When startups begin to negotiate for venture financing, most are primarily focused on maximizing their valuations. While founders are wise to focus on the valuation term given its importance to the company’s public perception and financial position, that focus may ultimately be leading founders to undermine their own interests.
When venture capitalists (VCs) invest in companies, they purchase preferred stock, which provides shareholders with certain rights not available to holders of common stock. ((See Steven Davidoff Solomon, The Risk of a Billion-Dollar Valuation in Silicon Valley, N.Y. Times: Dealbook (Sept. 22, 2015), http://www.nytimes.com/2015/09/23/business/dealbook/the-risk-of-a-billion-dollar-valuation-in-silicon-valley.html?_r=0.)) Among these additional rights is liquidation preference, which ensures that, upon the occurrence of a liquidity event (i.e. sale of the company), VCs are paid in full before any proceeds are passed along to founders and other shareholders. ((Id.)) This provides VCs with fairly strong investment protection. For instance, suppose a VC invests $50,000 for 10% of a company’s shares (thereby creating a $500,000 valuation) with liquidation preference rights. If the company underperforms and is subsequently sold off for a mere $50,000, all the proceeds of the sale will pass along to the VC who will recoup the entirety of his initial investment. Meanwhile, founders who may have made substantial personal investments into the company, will receive nothing.
Though that arrangement might not sit well with founders, some may be inclined to agree to it where it can assist in bargaining for a higher valuation. ((Id.)) However, accepting such a tradeoff may actually exacerbate the risks associated with liquidation preference. As liquidation preference provides VCs with the opportunity to recoup their investments even in the event of massive valuation loss, they see minimal risk in inflating a portfolio company’s valuation. From a founder’s perspective, it may be difficult to pass up on the opportunity to attain a higher-than-anticipated valuation even if it seems unlikely that the company could feasibly sustain that valuation. This phenomenon was captured in a recent episode of the popular HBO show Silicon Valley, where a founder forced to sell off his underperforming company lamented that his plight could have been avoided if he’d simply “taken less money” from VCs. ((Id.))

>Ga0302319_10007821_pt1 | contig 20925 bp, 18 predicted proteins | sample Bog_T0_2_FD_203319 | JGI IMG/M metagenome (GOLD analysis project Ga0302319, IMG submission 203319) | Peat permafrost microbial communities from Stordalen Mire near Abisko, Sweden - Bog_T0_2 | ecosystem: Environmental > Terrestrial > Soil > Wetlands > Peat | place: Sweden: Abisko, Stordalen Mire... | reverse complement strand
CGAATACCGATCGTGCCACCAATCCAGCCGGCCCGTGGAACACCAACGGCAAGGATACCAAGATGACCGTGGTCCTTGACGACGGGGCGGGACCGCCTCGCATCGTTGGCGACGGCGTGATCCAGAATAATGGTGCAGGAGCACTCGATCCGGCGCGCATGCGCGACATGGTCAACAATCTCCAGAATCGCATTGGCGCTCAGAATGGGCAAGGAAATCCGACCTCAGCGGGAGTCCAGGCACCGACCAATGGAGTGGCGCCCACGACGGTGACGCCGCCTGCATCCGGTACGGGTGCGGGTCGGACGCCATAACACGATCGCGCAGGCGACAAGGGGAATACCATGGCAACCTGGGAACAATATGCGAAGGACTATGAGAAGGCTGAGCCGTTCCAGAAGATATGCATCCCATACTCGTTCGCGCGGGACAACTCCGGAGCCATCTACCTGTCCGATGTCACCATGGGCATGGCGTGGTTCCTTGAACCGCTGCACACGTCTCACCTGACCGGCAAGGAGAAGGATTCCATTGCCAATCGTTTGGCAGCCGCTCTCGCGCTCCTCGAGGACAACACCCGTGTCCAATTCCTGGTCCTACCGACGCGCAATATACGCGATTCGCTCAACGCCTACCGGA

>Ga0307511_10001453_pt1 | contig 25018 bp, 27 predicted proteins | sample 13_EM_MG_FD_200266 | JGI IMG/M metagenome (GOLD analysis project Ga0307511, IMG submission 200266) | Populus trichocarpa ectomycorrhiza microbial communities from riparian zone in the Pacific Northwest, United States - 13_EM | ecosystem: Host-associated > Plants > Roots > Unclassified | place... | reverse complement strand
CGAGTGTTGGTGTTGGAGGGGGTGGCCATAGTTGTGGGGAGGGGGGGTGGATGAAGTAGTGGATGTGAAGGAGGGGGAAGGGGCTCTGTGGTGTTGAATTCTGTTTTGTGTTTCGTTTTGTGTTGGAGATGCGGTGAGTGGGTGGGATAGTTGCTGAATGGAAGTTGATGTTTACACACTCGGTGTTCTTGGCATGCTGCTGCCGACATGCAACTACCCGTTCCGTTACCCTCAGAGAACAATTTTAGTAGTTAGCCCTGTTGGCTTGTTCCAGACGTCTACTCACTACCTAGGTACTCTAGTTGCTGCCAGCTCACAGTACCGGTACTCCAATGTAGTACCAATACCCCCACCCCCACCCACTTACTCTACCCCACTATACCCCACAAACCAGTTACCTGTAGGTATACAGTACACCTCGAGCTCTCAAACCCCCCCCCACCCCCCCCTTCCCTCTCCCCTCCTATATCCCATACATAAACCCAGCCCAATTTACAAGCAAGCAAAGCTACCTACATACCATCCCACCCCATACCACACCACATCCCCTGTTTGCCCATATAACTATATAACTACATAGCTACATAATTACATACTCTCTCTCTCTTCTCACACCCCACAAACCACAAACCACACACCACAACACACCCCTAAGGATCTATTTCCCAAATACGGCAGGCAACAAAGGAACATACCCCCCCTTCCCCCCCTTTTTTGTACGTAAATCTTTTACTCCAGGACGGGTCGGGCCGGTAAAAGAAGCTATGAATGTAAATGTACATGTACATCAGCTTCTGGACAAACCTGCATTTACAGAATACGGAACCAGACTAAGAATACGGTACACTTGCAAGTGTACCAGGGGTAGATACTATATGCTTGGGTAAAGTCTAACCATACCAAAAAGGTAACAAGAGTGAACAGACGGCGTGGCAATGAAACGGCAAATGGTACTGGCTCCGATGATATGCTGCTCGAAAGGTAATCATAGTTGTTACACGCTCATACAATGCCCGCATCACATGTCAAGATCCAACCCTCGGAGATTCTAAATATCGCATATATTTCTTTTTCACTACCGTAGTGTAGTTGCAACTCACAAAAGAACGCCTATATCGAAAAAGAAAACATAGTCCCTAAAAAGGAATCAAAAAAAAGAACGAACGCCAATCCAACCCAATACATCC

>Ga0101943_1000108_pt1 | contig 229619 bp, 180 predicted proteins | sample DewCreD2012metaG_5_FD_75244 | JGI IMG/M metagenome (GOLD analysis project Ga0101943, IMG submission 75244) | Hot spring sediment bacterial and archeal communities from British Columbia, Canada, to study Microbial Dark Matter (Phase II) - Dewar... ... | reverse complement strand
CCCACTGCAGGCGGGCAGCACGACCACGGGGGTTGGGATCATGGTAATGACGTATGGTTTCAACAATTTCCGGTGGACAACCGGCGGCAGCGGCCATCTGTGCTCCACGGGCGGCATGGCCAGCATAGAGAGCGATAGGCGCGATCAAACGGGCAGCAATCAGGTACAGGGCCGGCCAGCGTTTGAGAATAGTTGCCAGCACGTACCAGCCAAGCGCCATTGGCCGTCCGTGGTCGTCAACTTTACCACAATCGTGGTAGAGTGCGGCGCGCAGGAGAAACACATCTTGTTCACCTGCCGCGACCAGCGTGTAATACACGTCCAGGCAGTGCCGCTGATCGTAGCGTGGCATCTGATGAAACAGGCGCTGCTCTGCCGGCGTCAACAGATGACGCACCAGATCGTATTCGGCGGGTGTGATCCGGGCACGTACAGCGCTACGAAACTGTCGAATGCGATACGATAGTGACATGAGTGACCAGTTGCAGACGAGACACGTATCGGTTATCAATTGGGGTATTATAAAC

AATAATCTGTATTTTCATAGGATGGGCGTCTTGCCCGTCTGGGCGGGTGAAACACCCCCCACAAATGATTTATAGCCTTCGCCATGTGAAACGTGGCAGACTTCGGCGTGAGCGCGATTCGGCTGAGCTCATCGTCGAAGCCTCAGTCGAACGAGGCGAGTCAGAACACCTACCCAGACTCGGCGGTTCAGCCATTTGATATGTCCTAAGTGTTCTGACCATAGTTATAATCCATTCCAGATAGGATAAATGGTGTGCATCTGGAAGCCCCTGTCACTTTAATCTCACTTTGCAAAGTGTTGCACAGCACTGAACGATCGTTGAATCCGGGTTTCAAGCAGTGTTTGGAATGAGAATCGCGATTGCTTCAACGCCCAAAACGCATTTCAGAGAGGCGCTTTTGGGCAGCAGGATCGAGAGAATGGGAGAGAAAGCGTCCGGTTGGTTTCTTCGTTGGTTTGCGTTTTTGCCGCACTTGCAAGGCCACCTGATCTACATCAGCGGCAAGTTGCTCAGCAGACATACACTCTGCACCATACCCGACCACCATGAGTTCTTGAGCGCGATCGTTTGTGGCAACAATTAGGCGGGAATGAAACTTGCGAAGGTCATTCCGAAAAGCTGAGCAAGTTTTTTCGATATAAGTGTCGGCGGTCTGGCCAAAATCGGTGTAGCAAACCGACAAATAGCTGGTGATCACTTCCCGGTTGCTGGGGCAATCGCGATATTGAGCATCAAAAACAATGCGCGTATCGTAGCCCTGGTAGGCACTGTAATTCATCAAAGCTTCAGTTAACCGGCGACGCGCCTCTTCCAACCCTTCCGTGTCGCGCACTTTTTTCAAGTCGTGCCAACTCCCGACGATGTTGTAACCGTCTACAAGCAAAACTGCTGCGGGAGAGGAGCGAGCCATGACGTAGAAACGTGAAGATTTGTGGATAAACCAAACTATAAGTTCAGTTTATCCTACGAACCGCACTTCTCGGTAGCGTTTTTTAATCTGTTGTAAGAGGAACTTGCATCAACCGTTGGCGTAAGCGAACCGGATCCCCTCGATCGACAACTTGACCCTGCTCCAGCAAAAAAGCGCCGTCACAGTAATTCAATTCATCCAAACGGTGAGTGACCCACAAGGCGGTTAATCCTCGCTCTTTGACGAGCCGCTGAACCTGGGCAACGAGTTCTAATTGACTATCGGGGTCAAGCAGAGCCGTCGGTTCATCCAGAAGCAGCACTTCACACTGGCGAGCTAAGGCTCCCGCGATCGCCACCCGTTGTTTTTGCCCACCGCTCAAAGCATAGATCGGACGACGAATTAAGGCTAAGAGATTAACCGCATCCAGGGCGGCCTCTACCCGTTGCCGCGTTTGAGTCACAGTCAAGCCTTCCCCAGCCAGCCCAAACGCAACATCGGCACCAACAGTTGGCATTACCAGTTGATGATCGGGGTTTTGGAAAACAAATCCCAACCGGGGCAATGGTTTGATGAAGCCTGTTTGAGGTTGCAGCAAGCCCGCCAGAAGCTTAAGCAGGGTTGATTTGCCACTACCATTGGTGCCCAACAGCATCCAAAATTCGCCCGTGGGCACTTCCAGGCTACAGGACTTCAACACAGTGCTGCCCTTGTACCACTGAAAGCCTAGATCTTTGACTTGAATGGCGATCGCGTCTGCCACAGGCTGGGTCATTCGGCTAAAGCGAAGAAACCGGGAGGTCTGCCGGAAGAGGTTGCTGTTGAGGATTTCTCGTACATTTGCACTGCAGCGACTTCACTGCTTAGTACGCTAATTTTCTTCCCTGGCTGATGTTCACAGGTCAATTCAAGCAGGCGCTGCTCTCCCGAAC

Though a dramatic (and fictional) example, this scene is illustrative of a troubling trend in venture financings. The number of private companies receiving billion-dollar valuations, referred to as “unicorns”, has ballooned in recent years. Perhaps more troublingly, startups are seeing dramatic increases in their valuations from one year to the next. ((Evelyn M. Rusli, Startup Values Set Records, Wall St. J. (Dec. 29, 2014, 7:50 PM), http://www.wsj.com/articles/tech-startup-values-reach-the-sky-1419900636.)) Uber, for example, received a $41.2 billion dollar valuation in 2014 despite being valued at roughly 1/12th of that total in 2013. ((Id.))
Though it’s easy to understand why founders would accept these valuations, why are investors allowing valuations to grow at such a dangerous rate? The answer may lie in liquidation preference. According to a survey by the Silicon Valley law firm Fenwick & West examining venture deals for 37 unicorns, VCs received liquidation preference in each deal. ((Solomon, supra note 1.)) With their investments insured in this way, VCs may be more cavalier in setting valuations since the risk of a bad valuation falls primarily on the shoulders of the company’s founders. For founders, a billion-dollar valuation may seem like a deal that is too good to refuse, but it can result in exactly the situation depicted in Silicon Valley. With an unreasonably high valuation comes unreasonably high expectations. When the company inevitably fails to meet those expectations, founders may lose everything and be forced to sell off their companies at a fraction of its original value. ((Id.))
Though some may be inclined to trust that VCs wouldn’t set startups up for failure in this way, founders should beware of the perverse effects of liquidation preference. With their investments insured and with little to lose by giving in to founders clamoring for higher valuations, VCs may be systematically leading startups down a path of failure.
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